The first computer was built in 1936, which was a tremendous technological achievement. However, it took until years later, in 1969, for the first-ever computer-to-computer link to be established. This advancement served as the eventual spark for the Internet-driven world we live in today.

What, then, is a network? The sharing of files, resources, and communication is made possible by the joining of two or more linked computers. The kind of network depends on the quantity of devices as well as where they are located and how far apart they are from one another.

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Are you aware of the network that is in use at your residence or place of business? If so, find out by looking at the list of popular network kinds below.


There is no simpler or smaller network than this one. It is designed to only cover a small area (typically a single room or building). A PAN is frequently used for a single user and to link a few devices, such as a printer, computer, and smartphone. The PAN technology that is most well-known is probably the Bluetooth connection. So the next time you connect your phone to your car to play music, you can thank your personal area network!


This form of network is commonly used and relatively well known. A local area network, or LAN, connects a number of computers or other devices together, as the name suggests. This form of network can be used to connect devices throughout a single building, or perhaps two or three, depending on how close together the buildings are. LAN connections are undoubtedly used at your workplace site, whether they are wired or wireless. This brings us to the next category of network.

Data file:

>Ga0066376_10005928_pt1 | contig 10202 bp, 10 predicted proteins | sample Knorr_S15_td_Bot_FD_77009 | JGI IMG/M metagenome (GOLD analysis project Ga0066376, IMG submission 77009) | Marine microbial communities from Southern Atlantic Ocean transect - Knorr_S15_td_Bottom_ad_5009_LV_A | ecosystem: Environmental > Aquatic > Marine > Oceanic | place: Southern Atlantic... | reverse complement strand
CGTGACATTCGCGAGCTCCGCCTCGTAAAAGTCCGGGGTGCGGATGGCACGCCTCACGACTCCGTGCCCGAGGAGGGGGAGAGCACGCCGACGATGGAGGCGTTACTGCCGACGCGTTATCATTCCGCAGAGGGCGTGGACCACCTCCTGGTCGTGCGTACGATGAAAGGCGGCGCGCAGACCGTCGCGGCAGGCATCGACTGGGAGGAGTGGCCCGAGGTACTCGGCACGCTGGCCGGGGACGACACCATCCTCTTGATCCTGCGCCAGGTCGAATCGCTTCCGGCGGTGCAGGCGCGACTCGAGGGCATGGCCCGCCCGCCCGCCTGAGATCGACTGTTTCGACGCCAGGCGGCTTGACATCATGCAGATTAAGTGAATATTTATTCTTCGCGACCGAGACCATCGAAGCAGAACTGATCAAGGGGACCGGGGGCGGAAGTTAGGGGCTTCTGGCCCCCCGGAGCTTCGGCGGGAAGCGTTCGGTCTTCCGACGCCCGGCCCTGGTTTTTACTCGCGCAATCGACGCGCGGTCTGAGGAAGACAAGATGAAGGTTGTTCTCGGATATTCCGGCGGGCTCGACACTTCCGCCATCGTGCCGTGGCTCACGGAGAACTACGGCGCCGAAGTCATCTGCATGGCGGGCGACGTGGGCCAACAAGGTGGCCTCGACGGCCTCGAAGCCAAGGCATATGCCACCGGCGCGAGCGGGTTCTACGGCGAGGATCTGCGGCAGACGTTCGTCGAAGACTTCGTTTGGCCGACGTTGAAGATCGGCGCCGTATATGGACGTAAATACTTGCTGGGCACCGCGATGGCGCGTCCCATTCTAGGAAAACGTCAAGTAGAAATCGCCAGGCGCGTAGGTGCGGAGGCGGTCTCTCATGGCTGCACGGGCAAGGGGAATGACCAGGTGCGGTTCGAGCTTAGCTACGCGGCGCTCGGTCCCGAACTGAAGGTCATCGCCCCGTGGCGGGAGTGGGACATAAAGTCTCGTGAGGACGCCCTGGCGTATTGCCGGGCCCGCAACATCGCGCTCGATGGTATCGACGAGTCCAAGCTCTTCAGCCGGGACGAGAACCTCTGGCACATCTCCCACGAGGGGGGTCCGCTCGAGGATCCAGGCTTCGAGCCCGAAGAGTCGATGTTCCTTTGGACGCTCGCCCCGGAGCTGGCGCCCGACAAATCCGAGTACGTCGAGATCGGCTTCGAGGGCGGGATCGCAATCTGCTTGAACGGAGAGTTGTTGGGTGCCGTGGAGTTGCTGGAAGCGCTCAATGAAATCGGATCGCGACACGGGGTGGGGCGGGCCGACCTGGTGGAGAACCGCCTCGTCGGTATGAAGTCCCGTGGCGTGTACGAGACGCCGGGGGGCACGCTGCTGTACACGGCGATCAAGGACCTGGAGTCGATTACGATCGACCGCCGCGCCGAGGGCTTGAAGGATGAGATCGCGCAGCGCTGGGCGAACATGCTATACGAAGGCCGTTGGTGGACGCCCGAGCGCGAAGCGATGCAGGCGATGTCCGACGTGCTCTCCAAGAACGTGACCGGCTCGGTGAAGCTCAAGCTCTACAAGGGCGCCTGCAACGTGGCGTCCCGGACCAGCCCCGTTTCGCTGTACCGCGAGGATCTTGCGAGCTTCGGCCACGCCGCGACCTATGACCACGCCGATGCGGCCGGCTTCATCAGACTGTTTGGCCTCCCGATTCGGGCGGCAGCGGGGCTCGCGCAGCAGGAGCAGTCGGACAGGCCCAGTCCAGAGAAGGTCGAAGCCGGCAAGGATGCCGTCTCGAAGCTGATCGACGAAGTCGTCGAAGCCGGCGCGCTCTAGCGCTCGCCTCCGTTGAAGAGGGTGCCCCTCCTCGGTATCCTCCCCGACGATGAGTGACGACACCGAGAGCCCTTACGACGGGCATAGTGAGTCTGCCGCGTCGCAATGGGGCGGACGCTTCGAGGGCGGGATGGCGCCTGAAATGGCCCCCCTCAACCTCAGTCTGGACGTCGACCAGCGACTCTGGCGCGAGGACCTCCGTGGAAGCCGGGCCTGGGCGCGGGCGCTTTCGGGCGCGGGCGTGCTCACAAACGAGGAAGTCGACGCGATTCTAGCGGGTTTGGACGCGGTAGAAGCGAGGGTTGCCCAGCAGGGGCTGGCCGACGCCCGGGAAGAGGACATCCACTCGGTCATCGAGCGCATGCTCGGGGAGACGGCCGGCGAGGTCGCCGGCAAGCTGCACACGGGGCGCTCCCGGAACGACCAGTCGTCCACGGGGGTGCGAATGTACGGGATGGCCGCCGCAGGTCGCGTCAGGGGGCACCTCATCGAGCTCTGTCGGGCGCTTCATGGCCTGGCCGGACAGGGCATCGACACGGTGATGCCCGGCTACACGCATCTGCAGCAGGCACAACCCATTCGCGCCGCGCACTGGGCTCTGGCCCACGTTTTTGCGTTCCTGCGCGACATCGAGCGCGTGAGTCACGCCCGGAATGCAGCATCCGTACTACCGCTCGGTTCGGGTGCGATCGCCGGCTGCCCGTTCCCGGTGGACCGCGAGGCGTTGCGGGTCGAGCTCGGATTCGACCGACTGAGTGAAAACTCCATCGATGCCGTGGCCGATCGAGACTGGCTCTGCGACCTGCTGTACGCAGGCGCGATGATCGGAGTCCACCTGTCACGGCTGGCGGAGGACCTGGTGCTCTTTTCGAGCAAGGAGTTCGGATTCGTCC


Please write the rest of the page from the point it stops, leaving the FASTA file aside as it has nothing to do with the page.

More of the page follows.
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In other words, a WLAN is a LAN that connects to the network wirelessly. Therefore, when utilising WiFi, you use a WLAN. The same situations where LANs are used frequently also apply to WLANs; depending on whether you desire an on-premises or remote cloud solution (wires or wireless).


A MAN incorporates elements from both sizes of networks and is larger than a LAN but smaller than a WAN. It connects many LANs and spans a considerable geographic area, such as a city or town (or sometimes a campus). Ownership and management are more likely to be handled by a larger company or organisation than by a single person.

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You might be familiar with the term "WAN," which is similar to LANs. In addition to serving the same purpose as LANs over a larger area, WANs connect more devices. Even when the distance between the equipment is hundreds of kilometres, a WAN can remotely connect them. In reality, the most basic illustration of a WAN is the Internet, which connects computers and other devices throughout the globe. Due to its vastness, this type of network is frequently administered by several administrators, and ownership is distributed among numerous businesses.

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